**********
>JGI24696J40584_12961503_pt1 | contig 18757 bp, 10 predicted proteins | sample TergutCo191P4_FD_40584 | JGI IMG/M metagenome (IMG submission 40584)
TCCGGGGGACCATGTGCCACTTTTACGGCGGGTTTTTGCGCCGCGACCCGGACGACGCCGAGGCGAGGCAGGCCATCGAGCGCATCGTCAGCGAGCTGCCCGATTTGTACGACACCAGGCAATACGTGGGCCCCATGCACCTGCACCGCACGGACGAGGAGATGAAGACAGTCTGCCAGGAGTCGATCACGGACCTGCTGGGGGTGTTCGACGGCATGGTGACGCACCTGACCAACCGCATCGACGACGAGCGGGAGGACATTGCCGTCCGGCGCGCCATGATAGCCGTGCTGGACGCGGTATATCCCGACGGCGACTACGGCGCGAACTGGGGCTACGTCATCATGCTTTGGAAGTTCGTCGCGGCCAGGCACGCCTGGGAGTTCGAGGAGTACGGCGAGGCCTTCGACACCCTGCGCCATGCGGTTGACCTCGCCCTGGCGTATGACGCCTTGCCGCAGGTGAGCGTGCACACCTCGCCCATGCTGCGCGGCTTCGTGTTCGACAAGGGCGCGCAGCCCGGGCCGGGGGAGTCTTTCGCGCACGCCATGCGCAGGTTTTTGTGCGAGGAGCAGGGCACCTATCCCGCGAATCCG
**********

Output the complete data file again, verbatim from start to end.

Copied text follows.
>JGI24696J40584_12961503_pt1 | contig 18757 bp, 10 predicted proteins | sample TergutCo191P4_FD_40584 | JGI IMG/M metagenome (IMG submission 40584)
TCCGGGGGACCATGTGCCACTTTTACGGCGGGTTTTTGCGCCGCGACCCGGACGACGCCGAGGCGAGGCAGGCCATCGAGCGCATCGTCAGCGAGCTGCCCGATTTGTACGACACCAGGCAATACGTGGGCCCCATGCACCTGCACCGCACGGACGAGGAGATGAAGACAGTCTGCCAGGAGTCGATCACGGACCTGCTGGGGGTGTTCGACGGCATGGTGACGCACCTGACCAACCGCATCGACGACGAGCGGGAGGACATTGCCGTCCGGCGCGCCATGATAGCCGTGCTGGACGCGGTATATCCCGACGGCGACTACGGCGCGAACTGGGGCTACGTCATCATGCTTTGGAAGTTCGTCGCGGCCAGGCACGCCTGGGAGTTCGAGGAGTACGGCGAGGCCTTCGACACCCTGCGCCATGCGGTTGACCTCGCCCTGGCGTATGACGCCTTGCCGCAGGTGAGCGTGCACACCTCGCCCATGCTGCGCGGCTTCGTGTTCGACAAGGGCGCGCAGCCCGGGCCGGGGGAGTCTTTCGCGCACGCCATGCGCAGGTTTTTGTGCGAGGAGCAGGGCACCTATCCCGCGAATCCG